Can I Make an NFT of a Celebrity – NFT Copyright Concerns

NFT art, memes, copycats, and just plain weird stuff, are appearing almost daily in the NFT space.

Although celebrities are getting in on the NFT craze, some people are considering the idea of making an NFT using a celebrities photo and then selling it on for a profit.

Perhaps a caricature, or even artwork of the celebrity, and then sell it as an individual work of art or as an NFT collection.

In practice it sounds fun, marketable, and potentially profitable, but is it a copyright concern to make an NFT depicting a celebrity?

Although celebrities are in the public spotlight, it would be a copyright issue to profit from using a celebrity’s profile to make and sell an NFT without an agreed license to do so. This includes any association of character, trademark, or visual representation of any celebrity.

Celebrities must protect their brand, which is themselves, and why should someone be able to profit from a celebrities profile without an agreement to do so or a formal licensing deal.

Licenses are there to protect the celebrity’s brand and interest, and also for the NFT creator, as then there will be a clear set of defined parameters, conditions, and timescales with which the celebrities name and image can be used as part of an NFT campaign.

You can see license agreements in the real world any time you see a celebrity’s image on a popular product, or promoting a service, or when their name is used on merchandise.

Sell publicly taken celebrity photos as NFTs

What happens if you spot an A-List celebrity in a public place and take a photo, can you sell that as an NFT?

It is in a public setting, you own the copyright to the photo and the paparazzi do this all the time, right?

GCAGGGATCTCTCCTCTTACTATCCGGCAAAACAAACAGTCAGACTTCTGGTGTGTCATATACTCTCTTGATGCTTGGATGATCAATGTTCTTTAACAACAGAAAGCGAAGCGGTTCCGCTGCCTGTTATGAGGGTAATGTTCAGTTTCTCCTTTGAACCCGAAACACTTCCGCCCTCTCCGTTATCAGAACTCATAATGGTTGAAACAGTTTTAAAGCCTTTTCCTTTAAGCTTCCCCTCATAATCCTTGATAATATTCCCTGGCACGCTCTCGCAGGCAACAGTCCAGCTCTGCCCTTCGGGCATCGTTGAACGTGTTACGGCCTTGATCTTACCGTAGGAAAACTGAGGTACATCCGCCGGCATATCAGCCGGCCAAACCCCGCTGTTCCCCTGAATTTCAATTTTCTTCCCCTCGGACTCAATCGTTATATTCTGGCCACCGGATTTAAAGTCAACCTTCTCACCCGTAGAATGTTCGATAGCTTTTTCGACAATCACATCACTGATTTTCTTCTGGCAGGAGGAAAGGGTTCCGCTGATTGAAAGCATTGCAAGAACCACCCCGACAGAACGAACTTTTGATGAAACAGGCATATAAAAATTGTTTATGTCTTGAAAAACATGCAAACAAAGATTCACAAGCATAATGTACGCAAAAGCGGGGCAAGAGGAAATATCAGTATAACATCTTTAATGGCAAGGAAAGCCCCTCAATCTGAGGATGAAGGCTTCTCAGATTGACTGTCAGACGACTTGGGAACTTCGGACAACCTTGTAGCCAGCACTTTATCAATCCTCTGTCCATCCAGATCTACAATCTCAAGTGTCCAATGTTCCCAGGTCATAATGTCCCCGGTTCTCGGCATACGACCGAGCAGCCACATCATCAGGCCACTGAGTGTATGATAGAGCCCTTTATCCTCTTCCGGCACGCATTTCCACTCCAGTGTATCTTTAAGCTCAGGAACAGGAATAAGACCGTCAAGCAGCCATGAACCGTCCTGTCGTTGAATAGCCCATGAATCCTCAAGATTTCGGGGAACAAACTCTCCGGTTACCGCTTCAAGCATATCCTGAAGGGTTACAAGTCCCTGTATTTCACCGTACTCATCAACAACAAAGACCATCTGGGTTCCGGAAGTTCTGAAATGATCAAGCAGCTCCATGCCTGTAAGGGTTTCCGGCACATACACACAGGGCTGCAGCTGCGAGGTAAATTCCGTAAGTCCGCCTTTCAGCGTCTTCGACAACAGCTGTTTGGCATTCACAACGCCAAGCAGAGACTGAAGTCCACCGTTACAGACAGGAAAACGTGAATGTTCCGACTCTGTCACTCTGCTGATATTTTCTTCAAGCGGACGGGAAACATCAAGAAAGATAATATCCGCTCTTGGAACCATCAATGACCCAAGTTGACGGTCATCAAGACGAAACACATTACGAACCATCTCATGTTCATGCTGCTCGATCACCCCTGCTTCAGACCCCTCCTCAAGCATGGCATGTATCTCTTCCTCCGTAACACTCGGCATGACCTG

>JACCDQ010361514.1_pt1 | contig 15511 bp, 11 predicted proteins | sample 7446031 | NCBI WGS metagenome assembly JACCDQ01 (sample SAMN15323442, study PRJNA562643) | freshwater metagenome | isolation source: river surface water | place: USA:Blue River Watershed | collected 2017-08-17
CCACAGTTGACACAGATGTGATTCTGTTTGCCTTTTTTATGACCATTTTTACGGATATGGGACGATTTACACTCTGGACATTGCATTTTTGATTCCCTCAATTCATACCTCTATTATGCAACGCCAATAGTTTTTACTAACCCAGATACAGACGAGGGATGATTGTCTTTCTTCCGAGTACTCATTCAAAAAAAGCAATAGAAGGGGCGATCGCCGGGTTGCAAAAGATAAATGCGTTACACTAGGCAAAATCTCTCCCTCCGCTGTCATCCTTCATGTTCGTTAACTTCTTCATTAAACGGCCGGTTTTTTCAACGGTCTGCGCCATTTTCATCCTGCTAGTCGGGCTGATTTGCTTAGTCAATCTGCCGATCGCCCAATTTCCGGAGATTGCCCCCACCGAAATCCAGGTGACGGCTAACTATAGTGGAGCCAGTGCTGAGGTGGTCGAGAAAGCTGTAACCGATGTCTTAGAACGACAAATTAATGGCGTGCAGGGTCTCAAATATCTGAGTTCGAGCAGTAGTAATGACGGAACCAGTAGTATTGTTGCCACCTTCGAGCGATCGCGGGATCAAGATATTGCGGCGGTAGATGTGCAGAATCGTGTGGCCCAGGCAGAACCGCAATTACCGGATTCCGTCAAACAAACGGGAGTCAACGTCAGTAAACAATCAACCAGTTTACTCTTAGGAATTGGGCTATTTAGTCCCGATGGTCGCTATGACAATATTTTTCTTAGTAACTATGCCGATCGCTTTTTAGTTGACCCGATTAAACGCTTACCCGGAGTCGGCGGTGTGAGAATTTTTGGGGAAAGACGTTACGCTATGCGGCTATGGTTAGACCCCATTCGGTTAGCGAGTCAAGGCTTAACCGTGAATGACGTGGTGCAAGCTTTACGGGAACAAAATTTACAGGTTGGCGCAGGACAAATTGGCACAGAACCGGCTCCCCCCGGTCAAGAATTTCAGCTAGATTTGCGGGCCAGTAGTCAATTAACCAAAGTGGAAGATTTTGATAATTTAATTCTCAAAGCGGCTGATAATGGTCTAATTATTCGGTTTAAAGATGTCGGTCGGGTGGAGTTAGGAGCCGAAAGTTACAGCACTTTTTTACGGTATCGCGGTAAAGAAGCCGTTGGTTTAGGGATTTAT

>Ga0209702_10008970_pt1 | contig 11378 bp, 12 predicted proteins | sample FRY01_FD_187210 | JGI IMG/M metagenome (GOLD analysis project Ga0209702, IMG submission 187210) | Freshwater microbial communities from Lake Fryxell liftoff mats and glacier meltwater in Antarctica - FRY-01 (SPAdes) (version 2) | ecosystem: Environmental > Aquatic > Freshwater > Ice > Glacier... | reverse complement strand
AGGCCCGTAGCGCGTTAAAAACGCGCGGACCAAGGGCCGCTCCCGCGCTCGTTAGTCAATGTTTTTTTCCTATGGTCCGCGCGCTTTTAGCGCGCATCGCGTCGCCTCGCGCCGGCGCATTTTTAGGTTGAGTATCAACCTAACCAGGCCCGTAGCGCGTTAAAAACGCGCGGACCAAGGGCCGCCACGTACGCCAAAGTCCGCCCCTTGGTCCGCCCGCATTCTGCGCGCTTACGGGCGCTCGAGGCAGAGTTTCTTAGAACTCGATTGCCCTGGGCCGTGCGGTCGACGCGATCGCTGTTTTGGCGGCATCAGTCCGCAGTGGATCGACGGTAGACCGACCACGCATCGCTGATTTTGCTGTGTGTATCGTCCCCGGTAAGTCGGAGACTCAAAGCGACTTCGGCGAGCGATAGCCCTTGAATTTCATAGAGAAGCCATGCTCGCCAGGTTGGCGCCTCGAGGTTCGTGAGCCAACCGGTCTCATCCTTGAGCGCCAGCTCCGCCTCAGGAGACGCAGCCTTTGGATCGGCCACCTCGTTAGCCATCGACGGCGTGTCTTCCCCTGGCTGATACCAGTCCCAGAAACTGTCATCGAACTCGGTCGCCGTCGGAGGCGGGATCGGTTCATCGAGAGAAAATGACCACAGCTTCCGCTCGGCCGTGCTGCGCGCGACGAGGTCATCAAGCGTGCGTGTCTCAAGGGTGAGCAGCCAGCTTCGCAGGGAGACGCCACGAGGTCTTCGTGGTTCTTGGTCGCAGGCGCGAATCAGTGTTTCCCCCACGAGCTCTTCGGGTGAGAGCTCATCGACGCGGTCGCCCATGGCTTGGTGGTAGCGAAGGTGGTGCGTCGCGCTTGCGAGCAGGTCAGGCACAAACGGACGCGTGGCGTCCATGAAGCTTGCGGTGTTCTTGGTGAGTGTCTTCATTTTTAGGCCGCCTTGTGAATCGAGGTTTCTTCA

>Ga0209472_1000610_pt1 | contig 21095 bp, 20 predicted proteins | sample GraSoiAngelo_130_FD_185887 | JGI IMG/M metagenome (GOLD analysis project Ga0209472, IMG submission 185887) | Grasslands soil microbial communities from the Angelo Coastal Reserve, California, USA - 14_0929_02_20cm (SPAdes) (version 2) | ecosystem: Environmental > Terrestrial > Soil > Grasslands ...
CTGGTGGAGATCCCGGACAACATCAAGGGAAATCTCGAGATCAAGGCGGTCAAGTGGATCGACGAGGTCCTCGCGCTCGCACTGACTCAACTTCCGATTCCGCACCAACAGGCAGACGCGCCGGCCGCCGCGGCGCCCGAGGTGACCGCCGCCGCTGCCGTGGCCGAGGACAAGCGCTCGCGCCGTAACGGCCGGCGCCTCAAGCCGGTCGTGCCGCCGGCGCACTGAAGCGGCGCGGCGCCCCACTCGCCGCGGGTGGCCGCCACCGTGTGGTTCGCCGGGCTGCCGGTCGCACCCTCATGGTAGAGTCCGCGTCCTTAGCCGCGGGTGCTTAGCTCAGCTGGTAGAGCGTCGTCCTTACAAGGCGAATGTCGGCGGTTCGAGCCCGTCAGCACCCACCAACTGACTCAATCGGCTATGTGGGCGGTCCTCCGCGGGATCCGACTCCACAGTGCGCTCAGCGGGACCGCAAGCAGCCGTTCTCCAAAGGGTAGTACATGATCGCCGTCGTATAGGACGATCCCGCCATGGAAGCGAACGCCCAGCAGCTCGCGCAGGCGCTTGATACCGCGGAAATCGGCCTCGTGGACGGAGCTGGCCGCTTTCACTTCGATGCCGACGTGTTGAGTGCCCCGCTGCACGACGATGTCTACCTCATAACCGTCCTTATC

This is where it becomes a bit of a grey area when it comes to copyright.

First, the paparazzi taking a photo of a celebrity and then selling that on to a magazine or newspaper is different to making and selling an NFT.

They sound the same but are very different.

The photo of the celebrity in a public place taken by the paparazzi will be used for editorial and news purposes. This sits outside the usual copyright and consent laws.

It can be argued the newspaper makes a commercial profit by having the celebrity on the front page, and is a continuing and long-fought argument between the media and celebrities, but under the editorial rights agreement this is permitted.

If the paparazzi were to take the same photo and use this for commercial purposes, for example creating a t-shirt and selling it on their website, it would be a breach of copyright.

The commercial use of the celebrity’s photo for selling t-shirts, which could be seen by a t-shirt buyer as an endorsement of the product by the celebrity themselves, is considered different to the non-commercial use of the celebrity’s photo in a magazine.

On the other hand, no one would looking at a tabloid photo of a celebrity coming out of a restaurant in a semi-awkward pose any type of endorsement of the magazine itself.

Therefore, taking the photo of a celebrity and commercially profiting from it by creating an NFT and selling it on an NFT marketplace is not legal.